Omega 3s for Depression

Alternative Treatments for Depression

When you experience an illness of some kind, the normal reaction for many of us is to visit a doctor and take medication to make us feel better. What happens when an illness doesn’t have a medication that can completely eradicate it? For many depression sufferers, this is the reality in which they live every day. That does not mean that there is no hope, however! While it is true that a definitive “cure-all” option that reliably and consistently ends all depression symptoms has yet to be discovered, there are various supplemental treatments such as exercise, mindfulness, light therapy and some supplements that can help with depression.

Omega 3 Supplements for Depression

There is a lot of interest in using supplements for the treatment of depression. One of the most well researched supplements with the potential to be used for depression treatment are omega 3 fatty acids. Some individual studies have indicated that consuming elevated levels of omega 3 fatty acids could help to alleviate or reduce the severity of depression and some of its accompanying symptoms. Yet in larger meta analyses that review many studies, omega 3 fatty acids don’t seem to be particularly effective as a single agent treatment for depression.  The research on omega 3 is very messy with different types of fatty acids, at different doses and compared to different active placebos, so it may be difficult to draw any firm conclusions from the existing research and unfortunately the likelihood of very large and well done studies becoming available is low as omega 3 is a supplement and not a medication that can be patented by a pharmaceutical company. 

Omega 3 for Depression - Effective treatment or publication bias?

One paper, published in 2011, assessed the viability of using omega 3 fatty acids as a treatment for depression. The meta-analysis and systematic review took a look at a variety of studies that researched omega 3 fatty acids and their effectiveness as a depression treatment for adults. Thirteen placebo-controlled and randomized trials were reviewed. The analysis found that there was no significant change in depression symptoms related to the use of omega 3 fatty acids.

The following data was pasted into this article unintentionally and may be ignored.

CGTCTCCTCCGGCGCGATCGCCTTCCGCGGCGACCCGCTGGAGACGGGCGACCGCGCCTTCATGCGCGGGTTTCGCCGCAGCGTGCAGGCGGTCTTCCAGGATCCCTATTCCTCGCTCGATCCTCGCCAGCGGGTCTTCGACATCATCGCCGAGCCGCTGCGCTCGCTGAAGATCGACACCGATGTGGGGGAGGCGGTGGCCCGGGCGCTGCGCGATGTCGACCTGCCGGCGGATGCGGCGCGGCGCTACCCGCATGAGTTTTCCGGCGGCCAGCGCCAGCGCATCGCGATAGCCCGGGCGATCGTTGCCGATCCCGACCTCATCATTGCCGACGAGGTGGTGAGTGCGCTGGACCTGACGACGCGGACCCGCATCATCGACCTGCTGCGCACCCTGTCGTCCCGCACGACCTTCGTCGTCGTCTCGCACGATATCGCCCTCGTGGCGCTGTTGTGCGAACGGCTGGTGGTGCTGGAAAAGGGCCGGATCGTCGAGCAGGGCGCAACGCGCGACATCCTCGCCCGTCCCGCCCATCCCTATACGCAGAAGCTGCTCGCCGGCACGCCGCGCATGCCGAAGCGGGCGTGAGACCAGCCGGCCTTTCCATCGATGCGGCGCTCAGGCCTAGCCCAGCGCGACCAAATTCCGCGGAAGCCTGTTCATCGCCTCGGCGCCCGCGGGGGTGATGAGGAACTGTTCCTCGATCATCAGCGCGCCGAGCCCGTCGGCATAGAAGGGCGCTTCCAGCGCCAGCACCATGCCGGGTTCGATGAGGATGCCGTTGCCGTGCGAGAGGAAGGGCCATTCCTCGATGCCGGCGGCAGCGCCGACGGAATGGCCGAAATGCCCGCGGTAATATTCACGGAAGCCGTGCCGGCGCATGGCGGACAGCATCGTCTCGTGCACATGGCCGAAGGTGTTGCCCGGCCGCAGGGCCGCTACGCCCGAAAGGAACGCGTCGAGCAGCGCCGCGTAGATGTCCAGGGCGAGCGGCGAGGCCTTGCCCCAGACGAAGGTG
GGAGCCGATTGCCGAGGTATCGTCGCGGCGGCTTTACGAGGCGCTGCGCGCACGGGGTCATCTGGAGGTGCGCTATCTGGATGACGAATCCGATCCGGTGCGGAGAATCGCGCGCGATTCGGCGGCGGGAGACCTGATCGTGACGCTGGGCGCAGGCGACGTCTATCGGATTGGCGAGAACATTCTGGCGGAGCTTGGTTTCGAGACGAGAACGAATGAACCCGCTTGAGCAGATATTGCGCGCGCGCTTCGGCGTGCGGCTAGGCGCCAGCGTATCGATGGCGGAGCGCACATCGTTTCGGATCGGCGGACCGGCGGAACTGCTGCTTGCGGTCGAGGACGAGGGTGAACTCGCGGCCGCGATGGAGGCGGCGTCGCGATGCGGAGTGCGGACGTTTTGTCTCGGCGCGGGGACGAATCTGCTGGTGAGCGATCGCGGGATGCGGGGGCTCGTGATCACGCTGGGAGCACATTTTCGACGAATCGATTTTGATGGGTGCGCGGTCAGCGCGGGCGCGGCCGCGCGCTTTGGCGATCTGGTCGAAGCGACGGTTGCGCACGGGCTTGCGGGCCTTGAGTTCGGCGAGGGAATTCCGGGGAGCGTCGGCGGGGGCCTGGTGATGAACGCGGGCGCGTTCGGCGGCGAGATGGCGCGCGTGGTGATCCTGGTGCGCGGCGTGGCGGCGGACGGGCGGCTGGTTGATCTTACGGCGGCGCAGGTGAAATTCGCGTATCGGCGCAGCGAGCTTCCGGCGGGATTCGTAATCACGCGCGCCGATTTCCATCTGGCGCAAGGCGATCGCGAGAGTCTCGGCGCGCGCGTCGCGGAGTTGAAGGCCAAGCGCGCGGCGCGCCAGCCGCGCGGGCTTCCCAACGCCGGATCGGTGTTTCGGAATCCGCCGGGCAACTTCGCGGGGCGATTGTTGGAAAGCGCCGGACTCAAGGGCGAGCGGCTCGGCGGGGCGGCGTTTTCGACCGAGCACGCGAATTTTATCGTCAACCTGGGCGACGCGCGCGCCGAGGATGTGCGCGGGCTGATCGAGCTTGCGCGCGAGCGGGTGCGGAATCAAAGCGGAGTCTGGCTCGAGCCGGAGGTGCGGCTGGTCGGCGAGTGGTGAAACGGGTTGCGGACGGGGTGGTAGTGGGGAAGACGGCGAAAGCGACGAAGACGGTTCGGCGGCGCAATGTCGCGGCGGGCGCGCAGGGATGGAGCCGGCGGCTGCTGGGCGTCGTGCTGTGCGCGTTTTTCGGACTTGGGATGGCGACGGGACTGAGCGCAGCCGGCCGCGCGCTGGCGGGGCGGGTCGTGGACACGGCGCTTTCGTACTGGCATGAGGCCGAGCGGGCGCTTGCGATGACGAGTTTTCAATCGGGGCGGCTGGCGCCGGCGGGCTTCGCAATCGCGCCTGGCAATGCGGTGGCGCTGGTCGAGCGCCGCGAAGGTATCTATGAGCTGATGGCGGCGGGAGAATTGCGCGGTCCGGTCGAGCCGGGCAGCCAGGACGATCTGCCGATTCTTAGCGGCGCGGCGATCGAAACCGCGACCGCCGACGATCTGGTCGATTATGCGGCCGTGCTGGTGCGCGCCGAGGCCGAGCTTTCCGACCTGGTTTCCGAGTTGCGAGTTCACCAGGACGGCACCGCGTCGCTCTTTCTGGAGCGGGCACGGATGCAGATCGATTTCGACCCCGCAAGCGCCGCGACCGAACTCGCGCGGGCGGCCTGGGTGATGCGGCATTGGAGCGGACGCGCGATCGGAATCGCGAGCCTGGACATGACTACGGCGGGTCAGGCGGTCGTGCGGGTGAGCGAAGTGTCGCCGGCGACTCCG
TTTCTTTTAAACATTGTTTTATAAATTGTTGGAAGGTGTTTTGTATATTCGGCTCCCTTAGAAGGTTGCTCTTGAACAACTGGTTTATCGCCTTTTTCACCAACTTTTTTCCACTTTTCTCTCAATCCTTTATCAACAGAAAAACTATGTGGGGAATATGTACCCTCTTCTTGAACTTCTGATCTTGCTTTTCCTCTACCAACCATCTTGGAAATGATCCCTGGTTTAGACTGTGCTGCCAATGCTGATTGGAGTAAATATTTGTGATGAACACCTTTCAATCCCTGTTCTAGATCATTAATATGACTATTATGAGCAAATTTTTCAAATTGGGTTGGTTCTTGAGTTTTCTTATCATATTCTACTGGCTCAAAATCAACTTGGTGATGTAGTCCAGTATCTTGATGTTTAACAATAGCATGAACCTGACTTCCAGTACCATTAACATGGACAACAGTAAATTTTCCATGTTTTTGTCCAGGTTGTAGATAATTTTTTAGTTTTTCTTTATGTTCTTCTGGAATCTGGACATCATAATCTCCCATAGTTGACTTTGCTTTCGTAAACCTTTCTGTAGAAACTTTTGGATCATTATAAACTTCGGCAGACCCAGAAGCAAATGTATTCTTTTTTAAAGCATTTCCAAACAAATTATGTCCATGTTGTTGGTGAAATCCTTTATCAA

To be a bit more specific, the analysis found that, when compared to the placebo, there was no statistically significant difference to speak of. In addition, the meta-analysis uncovered a number of issues that should be considered when assessing the reliability of the studies that were included. First of all, there was a significant amount of publication bias and heterogeneity present in the studies. Once these factors were taken into account and the results adjusted accordingly, almost all evidence that supported omega 3 fatty acids as being effective in treating depression adults was removed. Finally, a secondary analysis of the data showed that studies tended to report increased efficacy using omega 3 fatty acids in the following types of trials:

·       Trials of less-rigorous methodological quality.

·       Short trials.

·       Trials using completers instead of analysis focused on intention-to-treat.

The trials that supported omega 3 fatty acids as an effective depression treatment option were not the most valid or thorough, in other words, and the vast majority of evidence was invalidated entirely once publication bias was taken into account.

 

Another meta-analysis, published a bit earlier in 2009, seems to echo the above results quite closely. The analysis found that while there was initially evidence in the 28 studies included in the review that EPA was at least slightly effective in helping to treat depression, these results were directly related to the type of trials surveyed. That is to say that studies that were shorter in duration, were lacking in methodological quality, and focused on completers rather than intention-to-treat found evidence that omega 3 fatty acids might be beneficial to patient struggling with depression. These results, however, have limited authority due to the rather limited scope and quality of the studies that were assessed.

 

Bottom Line on Omegas for Depression

Can omega 3 fatty acids help in the treatment adult depression? The verdict is still out on this one. In order to come to a more definitive answer, studies of higher quality would need to be conducted and analyzed. At this point some of the individual studies show benefit especially studies using higher doses and longer duration and higher EPA content, so since this is a low risk treatment it is reasonable to add omega 3s, yet likely omega 3s should be a part of a larger regimen of nutrients, lifestyle and in some cases also medications to fully address the symptoms of anxiety and depression.